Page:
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[mid-rib] /ˈmɪdˌrɪb/
noun, Botany.
the central or middle rib of a leaf.
Origin of midrib
First recorded in 1690-1700; mid- + rib1 Unabridged
Based on the Random House Dictionary, © Random House, Inc. 2017.
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Examples from the Web for midribs
Historical Examples
  • The color is lighter than the other species and the leaves are armed along the edges and the midribs.

  • The midribs are removed and the segments are rolled into round bundles, say by fives.

    Philippine Mats Hugo H. Miller
  • This convexity is rendered possible by the support afforded by the basal edges of the six midribs.

  • They are usually twice pinnatifid, the pinnules being connected by a very narrow foliaceous border along the midribs.

    Beautiful Ferns Daniel Cady Eaton
  • Leaves long and narrow; the veins and midribs green; the head is greenish, and generally covered by the leaves.

  • Also, she had ten coils of dewarra (cowrie shells threaded on the midribs of the coco-nut leaf, and used as the native currency).

  • They are the persistent spiny stalks or midribs of the older leaves from which the leaflets have dropped away.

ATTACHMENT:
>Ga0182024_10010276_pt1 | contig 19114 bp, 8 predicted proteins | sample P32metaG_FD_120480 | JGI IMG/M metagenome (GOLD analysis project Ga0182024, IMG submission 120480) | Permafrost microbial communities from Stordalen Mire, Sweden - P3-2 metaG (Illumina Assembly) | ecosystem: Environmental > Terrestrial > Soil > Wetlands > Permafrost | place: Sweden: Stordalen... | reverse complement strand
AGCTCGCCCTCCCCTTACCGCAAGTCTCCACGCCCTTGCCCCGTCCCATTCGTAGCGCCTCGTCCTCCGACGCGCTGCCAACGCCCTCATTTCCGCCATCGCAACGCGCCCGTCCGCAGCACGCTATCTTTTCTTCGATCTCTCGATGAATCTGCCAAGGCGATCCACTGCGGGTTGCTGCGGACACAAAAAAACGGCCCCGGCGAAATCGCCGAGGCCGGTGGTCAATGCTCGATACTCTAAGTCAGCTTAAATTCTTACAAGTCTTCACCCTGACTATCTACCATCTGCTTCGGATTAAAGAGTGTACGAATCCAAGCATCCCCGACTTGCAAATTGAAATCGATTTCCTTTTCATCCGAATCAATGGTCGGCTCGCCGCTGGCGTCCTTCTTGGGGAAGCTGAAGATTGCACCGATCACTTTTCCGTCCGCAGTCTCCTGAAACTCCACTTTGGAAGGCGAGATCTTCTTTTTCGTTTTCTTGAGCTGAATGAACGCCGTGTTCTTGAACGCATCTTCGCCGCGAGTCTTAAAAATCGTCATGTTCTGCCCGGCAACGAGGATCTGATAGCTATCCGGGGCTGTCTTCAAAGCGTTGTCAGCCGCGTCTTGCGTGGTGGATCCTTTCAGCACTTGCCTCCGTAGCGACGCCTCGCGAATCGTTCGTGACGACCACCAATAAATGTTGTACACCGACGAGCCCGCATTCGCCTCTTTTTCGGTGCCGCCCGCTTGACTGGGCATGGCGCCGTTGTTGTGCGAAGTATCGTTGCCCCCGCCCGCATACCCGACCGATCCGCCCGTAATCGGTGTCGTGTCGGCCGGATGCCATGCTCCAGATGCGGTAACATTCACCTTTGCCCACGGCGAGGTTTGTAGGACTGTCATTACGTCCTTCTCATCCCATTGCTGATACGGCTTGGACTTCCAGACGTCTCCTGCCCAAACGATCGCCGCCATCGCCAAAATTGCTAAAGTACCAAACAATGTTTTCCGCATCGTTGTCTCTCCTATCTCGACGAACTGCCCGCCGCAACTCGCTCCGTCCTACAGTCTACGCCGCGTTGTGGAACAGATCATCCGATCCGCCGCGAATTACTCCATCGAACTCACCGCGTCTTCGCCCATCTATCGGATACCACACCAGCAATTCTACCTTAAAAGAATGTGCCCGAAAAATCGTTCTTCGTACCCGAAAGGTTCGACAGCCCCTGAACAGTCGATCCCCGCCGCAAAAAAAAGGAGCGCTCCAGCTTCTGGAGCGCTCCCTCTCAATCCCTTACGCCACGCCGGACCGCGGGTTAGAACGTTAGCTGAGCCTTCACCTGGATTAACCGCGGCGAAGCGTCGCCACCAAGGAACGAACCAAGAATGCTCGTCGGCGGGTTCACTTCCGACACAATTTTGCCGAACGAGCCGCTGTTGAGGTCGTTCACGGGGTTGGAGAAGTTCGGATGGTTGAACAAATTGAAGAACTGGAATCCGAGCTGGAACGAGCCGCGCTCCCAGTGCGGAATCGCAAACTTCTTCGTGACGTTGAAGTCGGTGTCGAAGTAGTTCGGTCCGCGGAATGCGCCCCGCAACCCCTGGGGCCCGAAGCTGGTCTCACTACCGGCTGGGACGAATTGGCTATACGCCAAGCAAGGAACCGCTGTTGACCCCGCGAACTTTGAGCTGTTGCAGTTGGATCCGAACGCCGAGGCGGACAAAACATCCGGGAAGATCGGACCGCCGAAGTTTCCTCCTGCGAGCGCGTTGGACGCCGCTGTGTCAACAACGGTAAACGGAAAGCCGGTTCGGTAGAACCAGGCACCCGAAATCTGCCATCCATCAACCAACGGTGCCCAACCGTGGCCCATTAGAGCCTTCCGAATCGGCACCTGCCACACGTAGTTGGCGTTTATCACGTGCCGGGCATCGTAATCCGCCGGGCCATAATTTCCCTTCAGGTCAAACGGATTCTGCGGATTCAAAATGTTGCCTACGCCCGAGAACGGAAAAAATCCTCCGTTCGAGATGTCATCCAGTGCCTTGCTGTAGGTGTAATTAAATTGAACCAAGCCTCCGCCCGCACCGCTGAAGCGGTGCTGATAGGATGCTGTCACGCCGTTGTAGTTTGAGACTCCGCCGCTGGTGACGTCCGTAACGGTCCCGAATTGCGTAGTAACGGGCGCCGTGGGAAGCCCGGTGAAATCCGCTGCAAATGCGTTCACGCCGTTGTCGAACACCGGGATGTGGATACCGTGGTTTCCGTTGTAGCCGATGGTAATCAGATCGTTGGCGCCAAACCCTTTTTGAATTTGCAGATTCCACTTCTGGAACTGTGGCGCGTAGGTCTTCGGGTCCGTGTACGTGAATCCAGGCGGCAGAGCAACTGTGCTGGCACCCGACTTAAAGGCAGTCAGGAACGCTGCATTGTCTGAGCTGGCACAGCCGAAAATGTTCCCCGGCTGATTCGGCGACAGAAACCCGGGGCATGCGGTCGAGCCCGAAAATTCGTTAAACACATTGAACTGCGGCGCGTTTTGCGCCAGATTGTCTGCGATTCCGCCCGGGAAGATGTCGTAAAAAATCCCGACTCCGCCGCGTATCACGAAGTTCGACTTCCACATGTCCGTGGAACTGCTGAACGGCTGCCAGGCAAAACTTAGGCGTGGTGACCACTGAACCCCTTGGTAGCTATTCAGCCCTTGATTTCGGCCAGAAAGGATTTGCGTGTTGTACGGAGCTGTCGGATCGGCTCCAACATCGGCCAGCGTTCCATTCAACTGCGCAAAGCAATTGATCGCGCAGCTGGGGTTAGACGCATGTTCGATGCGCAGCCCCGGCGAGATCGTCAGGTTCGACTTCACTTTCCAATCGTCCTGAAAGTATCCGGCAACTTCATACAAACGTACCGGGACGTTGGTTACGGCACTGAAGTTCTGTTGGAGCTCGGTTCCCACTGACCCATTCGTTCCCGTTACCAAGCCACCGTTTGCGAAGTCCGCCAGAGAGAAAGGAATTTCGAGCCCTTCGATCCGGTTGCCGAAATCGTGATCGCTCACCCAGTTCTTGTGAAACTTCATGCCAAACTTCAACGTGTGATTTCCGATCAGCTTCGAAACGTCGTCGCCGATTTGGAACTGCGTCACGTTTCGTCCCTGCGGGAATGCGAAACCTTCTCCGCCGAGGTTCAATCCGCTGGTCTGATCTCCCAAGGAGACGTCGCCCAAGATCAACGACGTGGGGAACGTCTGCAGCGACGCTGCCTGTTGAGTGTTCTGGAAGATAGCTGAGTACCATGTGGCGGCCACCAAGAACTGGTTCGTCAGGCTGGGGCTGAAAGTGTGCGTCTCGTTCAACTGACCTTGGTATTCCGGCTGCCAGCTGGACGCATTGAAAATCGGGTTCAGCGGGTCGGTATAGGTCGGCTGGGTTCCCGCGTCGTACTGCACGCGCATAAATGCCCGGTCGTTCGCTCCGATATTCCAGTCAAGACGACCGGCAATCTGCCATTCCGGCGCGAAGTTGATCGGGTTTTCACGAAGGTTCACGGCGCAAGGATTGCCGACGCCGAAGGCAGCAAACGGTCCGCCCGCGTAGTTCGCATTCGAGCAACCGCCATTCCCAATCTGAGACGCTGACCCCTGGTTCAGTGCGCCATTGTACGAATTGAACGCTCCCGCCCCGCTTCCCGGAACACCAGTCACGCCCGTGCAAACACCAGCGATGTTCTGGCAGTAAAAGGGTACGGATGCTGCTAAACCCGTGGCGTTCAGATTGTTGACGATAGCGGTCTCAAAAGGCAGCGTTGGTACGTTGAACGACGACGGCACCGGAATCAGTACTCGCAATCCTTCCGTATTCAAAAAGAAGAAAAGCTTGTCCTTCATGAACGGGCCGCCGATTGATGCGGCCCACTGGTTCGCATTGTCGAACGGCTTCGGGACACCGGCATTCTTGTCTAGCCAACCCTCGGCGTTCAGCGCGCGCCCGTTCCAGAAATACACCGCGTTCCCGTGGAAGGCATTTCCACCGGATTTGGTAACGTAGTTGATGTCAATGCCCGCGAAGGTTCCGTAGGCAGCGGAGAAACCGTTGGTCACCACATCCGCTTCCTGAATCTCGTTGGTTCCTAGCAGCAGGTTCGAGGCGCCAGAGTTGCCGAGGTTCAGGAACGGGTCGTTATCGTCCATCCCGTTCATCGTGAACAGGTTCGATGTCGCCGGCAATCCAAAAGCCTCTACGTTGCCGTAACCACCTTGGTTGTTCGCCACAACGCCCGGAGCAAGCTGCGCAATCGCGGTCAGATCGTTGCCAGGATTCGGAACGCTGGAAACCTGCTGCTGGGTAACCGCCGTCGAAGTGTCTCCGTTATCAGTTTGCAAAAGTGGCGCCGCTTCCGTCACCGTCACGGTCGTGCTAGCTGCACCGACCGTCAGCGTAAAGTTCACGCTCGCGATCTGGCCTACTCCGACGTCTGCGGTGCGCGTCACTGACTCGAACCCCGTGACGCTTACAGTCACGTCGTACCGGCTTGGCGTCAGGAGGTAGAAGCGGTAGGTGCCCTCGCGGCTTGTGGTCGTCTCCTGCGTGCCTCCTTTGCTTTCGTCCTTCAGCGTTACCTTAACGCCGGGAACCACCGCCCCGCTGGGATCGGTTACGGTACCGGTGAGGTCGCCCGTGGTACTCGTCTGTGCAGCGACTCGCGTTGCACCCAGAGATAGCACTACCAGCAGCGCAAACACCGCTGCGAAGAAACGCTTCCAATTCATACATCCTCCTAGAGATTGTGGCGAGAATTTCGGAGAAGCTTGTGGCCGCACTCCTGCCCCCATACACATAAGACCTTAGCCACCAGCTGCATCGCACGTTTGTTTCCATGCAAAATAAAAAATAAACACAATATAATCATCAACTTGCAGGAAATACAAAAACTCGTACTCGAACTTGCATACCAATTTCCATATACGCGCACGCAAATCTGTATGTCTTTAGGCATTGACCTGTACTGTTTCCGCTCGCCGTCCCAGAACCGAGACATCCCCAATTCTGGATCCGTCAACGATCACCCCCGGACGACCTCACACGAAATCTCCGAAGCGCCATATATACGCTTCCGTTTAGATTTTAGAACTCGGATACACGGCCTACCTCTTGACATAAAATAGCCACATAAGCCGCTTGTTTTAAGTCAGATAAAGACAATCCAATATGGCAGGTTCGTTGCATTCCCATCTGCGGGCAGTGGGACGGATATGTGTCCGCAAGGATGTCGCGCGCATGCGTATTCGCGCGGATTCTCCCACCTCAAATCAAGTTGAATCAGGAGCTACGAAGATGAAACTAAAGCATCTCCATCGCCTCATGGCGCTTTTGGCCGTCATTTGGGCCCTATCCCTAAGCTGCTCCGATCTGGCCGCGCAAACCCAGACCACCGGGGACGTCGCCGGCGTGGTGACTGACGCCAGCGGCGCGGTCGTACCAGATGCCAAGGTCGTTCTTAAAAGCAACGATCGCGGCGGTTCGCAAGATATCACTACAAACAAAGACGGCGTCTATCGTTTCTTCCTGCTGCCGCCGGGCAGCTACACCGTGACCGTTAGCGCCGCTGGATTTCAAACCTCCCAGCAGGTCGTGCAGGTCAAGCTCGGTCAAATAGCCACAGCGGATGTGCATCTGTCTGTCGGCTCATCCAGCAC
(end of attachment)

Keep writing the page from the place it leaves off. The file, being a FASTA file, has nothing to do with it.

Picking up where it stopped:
The Romance of Plant Life G. F. Scott Elliot
  • The midribs are removed while green, and the leaves are rolled into bundles of convenient size, say by fives.

    Philippine Mats Hugo H. Miller
  • Remove the leaves, cut the midribs into equal lengths, tie in small bunches, boil thirty minutes.

    Fifty Salads Thomas Jefferson Murrey
  • The bases of the midribs widen out and wrap round the stem like a kind of sheath, as almost all leaf-stalks do to some extent.

British Dictionary definitions for midribs


the main vein of a leaf, running down the centre of the blade
Collins English Dictionary - Complete & Unabridged 2012 Digital Edition
© William Collins Sons & Co. Ltd. 1979, 1986 © HarperCollins
Publishers 1998, 2000, 2003, 2005, 2006, 2007, 2009, 2012
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midribs in Science
The central or main vein of a leaf, as in eudicots, magnoliids, and ferns. Midribs generally protrude from the underside of leaves with pinnate venation. See more at venation.
The American Heritage® Science Dictionary
Copyright © 2002. Published by Houghton Mifflin. All rights reserved.
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